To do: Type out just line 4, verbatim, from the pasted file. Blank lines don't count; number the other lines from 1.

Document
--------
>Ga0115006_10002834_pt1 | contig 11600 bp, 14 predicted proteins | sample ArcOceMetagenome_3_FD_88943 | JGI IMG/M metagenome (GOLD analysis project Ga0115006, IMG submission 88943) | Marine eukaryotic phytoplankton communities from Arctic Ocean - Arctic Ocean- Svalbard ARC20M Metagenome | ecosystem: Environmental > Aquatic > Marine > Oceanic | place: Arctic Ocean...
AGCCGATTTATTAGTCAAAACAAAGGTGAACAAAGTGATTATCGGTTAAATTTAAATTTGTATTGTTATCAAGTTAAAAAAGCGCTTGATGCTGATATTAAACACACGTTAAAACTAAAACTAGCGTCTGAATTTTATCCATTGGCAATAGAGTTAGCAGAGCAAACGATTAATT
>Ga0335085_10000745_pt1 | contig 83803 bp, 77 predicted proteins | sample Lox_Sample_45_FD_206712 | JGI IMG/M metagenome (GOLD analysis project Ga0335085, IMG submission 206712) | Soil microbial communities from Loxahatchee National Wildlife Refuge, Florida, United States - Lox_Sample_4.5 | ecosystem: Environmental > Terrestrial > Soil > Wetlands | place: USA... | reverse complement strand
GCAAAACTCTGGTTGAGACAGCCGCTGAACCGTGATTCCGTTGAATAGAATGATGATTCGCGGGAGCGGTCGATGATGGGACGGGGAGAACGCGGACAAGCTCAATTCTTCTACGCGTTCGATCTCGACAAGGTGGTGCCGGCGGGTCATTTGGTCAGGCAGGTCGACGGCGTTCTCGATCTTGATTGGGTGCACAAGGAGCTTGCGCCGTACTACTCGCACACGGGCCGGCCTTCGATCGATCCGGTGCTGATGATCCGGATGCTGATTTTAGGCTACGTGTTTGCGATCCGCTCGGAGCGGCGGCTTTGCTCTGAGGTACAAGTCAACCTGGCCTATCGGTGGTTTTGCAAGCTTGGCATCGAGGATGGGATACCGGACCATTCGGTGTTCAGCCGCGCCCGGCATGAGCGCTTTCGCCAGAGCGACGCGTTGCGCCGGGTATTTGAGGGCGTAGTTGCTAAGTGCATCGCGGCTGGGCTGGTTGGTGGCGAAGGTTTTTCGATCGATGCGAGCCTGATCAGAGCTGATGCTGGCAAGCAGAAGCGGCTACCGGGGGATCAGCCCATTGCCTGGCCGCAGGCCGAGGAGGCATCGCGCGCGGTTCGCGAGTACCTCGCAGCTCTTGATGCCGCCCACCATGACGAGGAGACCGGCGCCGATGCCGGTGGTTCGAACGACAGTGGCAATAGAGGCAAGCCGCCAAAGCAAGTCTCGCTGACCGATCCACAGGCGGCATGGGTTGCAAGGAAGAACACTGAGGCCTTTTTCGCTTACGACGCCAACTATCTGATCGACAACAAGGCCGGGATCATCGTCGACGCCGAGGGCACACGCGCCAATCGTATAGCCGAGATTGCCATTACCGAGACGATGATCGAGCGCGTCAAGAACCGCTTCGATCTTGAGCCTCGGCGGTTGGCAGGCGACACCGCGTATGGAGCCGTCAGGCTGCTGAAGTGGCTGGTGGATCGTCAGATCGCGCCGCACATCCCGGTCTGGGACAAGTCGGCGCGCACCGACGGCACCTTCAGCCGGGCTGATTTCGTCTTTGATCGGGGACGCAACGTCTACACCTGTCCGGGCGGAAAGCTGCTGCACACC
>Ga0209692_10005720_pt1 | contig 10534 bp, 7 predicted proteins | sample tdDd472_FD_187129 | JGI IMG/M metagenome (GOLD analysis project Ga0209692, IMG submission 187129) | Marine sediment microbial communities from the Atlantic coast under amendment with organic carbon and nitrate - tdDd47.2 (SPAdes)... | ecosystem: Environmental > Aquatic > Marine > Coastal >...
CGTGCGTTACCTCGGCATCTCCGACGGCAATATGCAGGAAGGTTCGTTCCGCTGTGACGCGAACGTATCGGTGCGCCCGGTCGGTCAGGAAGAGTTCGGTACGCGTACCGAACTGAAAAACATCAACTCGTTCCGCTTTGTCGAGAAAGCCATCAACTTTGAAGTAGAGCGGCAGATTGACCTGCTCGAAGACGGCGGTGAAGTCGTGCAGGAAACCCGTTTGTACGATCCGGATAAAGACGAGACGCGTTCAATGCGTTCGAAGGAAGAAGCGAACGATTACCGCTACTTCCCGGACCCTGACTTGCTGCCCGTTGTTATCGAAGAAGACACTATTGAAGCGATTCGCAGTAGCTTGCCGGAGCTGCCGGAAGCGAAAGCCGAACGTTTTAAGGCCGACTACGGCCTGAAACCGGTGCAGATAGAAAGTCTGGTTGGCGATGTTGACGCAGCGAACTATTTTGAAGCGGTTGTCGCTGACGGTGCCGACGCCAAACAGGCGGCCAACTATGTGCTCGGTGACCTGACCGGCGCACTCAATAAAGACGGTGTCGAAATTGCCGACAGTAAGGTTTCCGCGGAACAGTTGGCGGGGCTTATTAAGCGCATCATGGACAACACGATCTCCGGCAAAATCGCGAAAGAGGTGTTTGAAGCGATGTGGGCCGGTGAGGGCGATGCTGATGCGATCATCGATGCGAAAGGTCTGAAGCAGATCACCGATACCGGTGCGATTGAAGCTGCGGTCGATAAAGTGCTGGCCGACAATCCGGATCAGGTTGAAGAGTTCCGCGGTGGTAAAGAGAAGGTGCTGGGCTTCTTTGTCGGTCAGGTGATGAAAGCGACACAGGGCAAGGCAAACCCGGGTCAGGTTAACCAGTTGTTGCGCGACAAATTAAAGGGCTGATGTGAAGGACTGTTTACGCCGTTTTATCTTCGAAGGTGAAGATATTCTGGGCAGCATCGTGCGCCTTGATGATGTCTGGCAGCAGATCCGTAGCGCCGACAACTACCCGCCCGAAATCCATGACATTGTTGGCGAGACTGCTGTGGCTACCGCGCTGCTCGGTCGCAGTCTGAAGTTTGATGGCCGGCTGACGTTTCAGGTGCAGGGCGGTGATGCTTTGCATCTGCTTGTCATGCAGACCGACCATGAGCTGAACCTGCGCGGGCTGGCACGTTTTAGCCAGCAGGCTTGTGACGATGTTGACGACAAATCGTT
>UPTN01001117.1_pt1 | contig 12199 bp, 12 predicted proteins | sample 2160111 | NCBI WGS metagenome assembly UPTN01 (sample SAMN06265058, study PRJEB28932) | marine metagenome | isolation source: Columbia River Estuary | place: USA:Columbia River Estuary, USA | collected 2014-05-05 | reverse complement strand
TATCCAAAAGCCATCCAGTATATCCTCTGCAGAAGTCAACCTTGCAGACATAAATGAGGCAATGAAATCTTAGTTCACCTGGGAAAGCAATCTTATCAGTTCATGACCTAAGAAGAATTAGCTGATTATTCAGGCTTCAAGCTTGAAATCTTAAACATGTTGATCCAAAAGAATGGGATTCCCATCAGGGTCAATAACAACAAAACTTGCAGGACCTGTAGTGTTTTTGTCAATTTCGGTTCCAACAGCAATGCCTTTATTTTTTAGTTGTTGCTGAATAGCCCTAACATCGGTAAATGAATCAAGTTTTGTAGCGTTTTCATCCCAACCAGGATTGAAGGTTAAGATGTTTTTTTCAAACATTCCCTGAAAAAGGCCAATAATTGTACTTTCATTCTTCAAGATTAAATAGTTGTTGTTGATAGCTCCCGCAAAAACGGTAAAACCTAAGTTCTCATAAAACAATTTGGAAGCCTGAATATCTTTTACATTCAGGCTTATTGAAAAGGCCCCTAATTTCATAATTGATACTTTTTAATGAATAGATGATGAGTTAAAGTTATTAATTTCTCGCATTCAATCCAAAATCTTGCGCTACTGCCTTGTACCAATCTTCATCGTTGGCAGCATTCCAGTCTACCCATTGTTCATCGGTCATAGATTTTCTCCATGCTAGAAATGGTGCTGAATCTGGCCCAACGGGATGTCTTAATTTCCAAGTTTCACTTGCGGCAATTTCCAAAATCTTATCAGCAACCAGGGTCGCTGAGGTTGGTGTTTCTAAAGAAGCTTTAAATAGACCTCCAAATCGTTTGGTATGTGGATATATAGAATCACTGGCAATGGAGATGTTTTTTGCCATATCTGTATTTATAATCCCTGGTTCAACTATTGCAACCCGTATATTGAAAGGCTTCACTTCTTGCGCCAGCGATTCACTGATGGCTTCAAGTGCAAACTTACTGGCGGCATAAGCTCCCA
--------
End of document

GCAAAACTCTGGTTGAGACAGCCGCTGAACCGTGATTCCGTTGAATAGAATGATGATTCGCGGGAGCGGTCGATGATGGGACGGGGAGAACGCGGACAAGCTCAATTCTTCTACGCGTTCGATCTCGACAAGGTGGTGCCGGCGGGTCATTTGGTCAGGCAGGTCGACGGCGTTCTCGATCTTGATTGGGTGCACAAGGAGCTTGCGCCGTACTACTCGCACACGGGCCGGCCTTCGATCGATCCGGTGCTGATGATCCGGATGCTGATTTTAGGCTACGTGTTTGCGATCCGCTCGGAGCGGCGGCTTTGCTCTGAGGTACAAGTCAACCTGGCCTATCGGTGGTTTTGCAAGCTTGGCATCGAGGATGGGATACCGGACCATTCGGTGTTCAGCCGCGCCCGGCATGAGCGCTTTCGCCAGAGCGACGCGTTGCGCCGGGTATTTGAGGGCGTAGTTGCTAAGTGCATCGCGGCTGGGCTGGTTGGTGGCGAAGGTTTTTCGATCGATGCGAGCCTGATCAGAGCTGATGCTGGCAAGCAGAAGCGGCTACCGGGGGATCAGCCCATTGCCTGGCCGCAGGCCGAGGAGGCATCGCGCGCGGTTCGCGAGTACCTCGCAGCTCTTGATGCCGCCCACCATGACGAGGAGACCGGCGCCGATGCCGGTGGTTCGAACGACAGTGGCAATAGAGGCAAGCCGCCAAAGCAAGTCTCGCTGACCGATCCACAGGCGGCATGGGTTGCAAGGAAGAACACTGAGGCCTTTTTCGCTTACGACGCCAACTATCTGATCGACAACAAGGCCGGGATCATCGTCGACGCCGAGGGCACACGCGCCAATCGTATAGCCGAGATTGCCATTACCGAGACGATGATCGAGCGCGTCAAGAACCGCTTCGATCTTGAGCCTCGGCGGTTGGCAGGCGACACCGCGTATGGAGCCGTCAGGCTGCTGAAGTGGCTGGTGGATCGTCAGATCGCGCCGCACATCCCGGTCTGGGACAAGTCGGCGCGCACCGACGGCACCTTCAGCCGGGCTGATTTCGTCTTTGATCGGGGACGCAACGTCTACACCTGTCCGGGCGGAAAGCTGCTGCACACC